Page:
text and photo by Grigoris A. Miliaresis
At some point last spring, around the time of the first anniversary of the great earthquake of 2011, in one of their editorials which could have very well been sponsored by the Japanese government to help boost the country’s suffering tourism, the “New York Times” (I think) presented the reasons why Japan wasn’t finished yet, regardless of what many international publications said. To support his position, the writer presented various Japanese imported “industries” (besides the obvious i.e. cars, electronics etc.) which, although less glamorous than the others have managed to outpace in quality the originals, European and American; as examples he mentioned, among others, the jean clothing and the Western food industry with a particular emphasis on bread.
The writer wasn’t exaggerating: Japanese bread is indeed one of the best one can find (having travelled enough in Europe, I can favorably compare it to the French or the German!) especially if one shops at the various “panya” (“パン屋”), that is the bakeries that are very close to what the French would call “boulangerie” since they offer dozens of different baked goods (both sweet and savory) besides the common bread used as a supplement to lunch. A few of these bakeries belong to chains (some of which started by foreigners living in Japan) while others are small local businesses; either way their products are exceptionally delicious and the variety is equal to what one could find in Europe even though, as expected, some of the choices are obviously designed for the Japanese palate (such as the curry filled buns).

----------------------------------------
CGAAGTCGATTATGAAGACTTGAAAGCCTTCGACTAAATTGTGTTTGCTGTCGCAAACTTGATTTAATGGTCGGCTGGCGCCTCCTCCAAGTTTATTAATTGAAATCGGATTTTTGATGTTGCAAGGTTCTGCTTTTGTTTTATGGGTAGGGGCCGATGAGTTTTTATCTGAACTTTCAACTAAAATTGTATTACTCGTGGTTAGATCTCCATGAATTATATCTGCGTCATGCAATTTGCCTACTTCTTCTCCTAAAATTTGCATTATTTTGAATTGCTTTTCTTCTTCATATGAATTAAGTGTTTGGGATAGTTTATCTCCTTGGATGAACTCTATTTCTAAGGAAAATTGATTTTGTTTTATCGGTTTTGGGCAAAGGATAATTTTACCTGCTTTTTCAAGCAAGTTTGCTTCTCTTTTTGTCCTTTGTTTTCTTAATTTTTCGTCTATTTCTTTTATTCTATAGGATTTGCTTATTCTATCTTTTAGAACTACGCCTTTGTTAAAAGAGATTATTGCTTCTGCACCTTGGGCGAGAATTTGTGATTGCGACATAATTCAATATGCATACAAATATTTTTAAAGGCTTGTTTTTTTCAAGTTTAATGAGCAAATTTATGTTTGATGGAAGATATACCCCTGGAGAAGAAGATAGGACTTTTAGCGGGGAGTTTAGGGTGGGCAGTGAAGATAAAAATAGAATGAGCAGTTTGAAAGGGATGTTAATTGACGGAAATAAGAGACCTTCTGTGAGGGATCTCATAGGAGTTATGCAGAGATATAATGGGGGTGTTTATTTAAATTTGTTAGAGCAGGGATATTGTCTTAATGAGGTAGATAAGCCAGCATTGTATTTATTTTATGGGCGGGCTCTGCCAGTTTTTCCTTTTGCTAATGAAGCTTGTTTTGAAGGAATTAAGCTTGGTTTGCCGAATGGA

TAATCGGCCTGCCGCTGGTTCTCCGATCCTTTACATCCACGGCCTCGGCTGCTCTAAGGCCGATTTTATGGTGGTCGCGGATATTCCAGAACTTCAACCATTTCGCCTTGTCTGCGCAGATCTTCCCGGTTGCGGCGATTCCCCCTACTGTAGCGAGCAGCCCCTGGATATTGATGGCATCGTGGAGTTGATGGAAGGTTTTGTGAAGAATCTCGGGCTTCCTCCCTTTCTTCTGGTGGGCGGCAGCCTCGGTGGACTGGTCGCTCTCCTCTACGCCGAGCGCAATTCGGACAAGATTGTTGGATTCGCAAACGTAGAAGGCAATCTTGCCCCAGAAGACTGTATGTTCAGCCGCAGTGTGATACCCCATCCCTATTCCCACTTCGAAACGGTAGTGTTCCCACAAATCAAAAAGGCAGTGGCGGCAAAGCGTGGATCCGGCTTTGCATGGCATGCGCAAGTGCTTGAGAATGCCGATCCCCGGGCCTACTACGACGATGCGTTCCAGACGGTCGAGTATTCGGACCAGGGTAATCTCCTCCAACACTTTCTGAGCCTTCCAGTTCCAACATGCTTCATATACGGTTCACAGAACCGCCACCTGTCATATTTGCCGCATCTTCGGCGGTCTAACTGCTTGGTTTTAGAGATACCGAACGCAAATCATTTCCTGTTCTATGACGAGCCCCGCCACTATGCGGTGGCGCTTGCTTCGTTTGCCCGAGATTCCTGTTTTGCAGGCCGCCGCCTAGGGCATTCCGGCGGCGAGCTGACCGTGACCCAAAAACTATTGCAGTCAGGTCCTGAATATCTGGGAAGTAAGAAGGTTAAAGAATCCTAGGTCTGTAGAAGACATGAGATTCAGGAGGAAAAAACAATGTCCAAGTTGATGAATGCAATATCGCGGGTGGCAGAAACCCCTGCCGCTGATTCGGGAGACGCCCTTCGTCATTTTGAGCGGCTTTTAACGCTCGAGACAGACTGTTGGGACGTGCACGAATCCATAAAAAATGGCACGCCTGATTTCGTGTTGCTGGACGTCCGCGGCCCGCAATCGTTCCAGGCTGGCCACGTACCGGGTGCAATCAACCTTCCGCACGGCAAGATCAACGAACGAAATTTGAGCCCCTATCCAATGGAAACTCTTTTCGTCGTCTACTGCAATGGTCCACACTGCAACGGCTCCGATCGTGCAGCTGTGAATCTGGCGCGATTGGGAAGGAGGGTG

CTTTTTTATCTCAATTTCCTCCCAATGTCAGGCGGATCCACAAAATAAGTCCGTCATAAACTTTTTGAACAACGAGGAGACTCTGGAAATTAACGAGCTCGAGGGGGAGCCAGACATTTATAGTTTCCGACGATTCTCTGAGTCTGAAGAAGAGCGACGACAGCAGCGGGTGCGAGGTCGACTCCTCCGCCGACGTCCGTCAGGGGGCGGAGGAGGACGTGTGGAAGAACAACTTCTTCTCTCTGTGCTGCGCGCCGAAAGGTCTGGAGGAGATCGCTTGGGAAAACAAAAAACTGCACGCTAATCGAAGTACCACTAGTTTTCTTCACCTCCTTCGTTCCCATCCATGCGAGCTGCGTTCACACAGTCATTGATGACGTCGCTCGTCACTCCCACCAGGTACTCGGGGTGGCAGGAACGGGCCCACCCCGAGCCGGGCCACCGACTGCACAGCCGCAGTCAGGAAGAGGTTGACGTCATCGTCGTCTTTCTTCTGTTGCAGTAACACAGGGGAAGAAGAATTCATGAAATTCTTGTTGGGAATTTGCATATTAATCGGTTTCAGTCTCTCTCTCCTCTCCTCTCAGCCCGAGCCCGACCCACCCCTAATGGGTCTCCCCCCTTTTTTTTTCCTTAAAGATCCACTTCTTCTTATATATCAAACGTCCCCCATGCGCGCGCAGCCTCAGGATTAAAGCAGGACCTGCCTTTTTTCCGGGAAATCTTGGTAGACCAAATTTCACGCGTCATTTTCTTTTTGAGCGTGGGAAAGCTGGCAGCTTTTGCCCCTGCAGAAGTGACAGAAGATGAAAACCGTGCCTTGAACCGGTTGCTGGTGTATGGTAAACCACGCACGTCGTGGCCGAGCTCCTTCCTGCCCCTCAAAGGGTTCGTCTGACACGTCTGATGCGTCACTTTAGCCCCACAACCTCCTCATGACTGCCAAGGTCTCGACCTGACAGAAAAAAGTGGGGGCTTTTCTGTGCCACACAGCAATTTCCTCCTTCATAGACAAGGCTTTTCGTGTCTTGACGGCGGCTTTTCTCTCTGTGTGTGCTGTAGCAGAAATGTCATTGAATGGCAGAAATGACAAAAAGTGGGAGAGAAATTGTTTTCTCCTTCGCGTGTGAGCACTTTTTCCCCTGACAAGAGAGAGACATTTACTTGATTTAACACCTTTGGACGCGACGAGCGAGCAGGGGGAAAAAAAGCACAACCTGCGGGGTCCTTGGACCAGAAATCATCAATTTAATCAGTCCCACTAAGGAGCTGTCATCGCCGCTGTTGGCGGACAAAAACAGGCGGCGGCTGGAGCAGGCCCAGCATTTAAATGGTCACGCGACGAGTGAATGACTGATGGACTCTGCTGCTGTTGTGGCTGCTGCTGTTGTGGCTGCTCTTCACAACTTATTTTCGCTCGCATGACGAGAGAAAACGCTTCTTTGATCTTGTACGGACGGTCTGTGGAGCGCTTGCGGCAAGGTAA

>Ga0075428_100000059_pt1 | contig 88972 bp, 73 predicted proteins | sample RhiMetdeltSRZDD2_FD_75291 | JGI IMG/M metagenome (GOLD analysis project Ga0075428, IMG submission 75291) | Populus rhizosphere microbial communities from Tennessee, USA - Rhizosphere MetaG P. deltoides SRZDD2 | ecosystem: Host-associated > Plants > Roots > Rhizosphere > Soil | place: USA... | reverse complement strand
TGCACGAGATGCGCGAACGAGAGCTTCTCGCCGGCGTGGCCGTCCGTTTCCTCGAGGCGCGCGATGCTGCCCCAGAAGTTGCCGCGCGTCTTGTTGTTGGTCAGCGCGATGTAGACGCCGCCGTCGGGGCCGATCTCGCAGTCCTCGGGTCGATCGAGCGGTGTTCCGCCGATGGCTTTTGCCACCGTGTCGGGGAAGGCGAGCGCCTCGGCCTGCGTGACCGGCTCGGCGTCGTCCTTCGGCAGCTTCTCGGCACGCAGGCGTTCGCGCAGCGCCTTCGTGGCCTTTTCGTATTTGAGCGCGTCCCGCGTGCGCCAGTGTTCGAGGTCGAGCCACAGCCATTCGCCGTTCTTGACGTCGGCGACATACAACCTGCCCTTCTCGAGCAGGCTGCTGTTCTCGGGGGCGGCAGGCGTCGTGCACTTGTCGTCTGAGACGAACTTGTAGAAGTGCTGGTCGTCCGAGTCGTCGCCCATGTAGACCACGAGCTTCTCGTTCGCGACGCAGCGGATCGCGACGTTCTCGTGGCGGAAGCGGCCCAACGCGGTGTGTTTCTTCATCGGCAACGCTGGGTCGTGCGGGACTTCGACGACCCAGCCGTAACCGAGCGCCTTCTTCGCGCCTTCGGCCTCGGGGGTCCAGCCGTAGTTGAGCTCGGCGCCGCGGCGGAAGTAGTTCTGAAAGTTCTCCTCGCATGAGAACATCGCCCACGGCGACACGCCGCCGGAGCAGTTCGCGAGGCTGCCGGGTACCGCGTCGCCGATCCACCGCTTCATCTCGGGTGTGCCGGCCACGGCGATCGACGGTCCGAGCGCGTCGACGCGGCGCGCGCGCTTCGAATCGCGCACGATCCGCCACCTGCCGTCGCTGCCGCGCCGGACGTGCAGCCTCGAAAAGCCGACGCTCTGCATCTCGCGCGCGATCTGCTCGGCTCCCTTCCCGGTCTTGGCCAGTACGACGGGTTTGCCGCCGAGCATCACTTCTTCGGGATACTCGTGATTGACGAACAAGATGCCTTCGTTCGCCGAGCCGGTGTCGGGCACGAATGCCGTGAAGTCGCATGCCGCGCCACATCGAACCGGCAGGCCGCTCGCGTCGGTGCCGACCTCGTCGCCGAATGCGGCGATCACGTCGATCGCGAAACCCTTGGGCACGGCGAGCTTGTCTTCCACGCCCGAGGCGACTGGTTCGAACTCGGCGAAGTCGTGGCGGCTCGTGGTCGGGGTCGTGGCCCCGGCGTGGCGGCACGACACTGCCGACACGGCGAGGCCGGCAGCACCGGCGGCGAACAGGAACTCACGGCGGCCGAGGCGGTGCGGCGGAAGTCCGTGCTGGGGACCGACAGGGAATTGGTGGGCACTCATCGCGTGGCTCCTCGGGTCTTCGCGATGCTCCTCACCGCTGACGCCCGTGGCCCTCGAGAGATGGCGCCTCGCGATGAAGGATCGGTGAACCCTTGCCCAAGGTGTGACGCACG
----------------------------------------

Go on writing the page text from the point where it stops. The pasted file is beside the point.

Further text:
What the article doesn’t mention (and what many people don’t know) is that Japan’s relationship to bread (or, to be more precise, to wheat) is quite old: it starts during the Second Sino-Japanese War and climaxes after the Second World War defeat and the American occupation, when the US through a series of commercial agreements (and with the conqueror’s power) managed to inflict their flour on the Japanese diet; apparently, the strategy was so effective that consumption of wheat products has surpassed that or rice products, a fact for which Japanese media lament at least once a week. And even though from a purist’s viewpoint it is a sad reality, the basic argument of the “Times” editorialist is valid: the Japanese can take any idea in the world and improve on it so much that it will surpass the original; a visit to any “panya-san” will confirm it in the most enjoyable way.
Grigoris A. Miliaresis is a journalist and translator. He has worked for many newspapers, magazines and publishing houses and specializes in the Internet, the martial arts and Japan where he has been living for the last few years.
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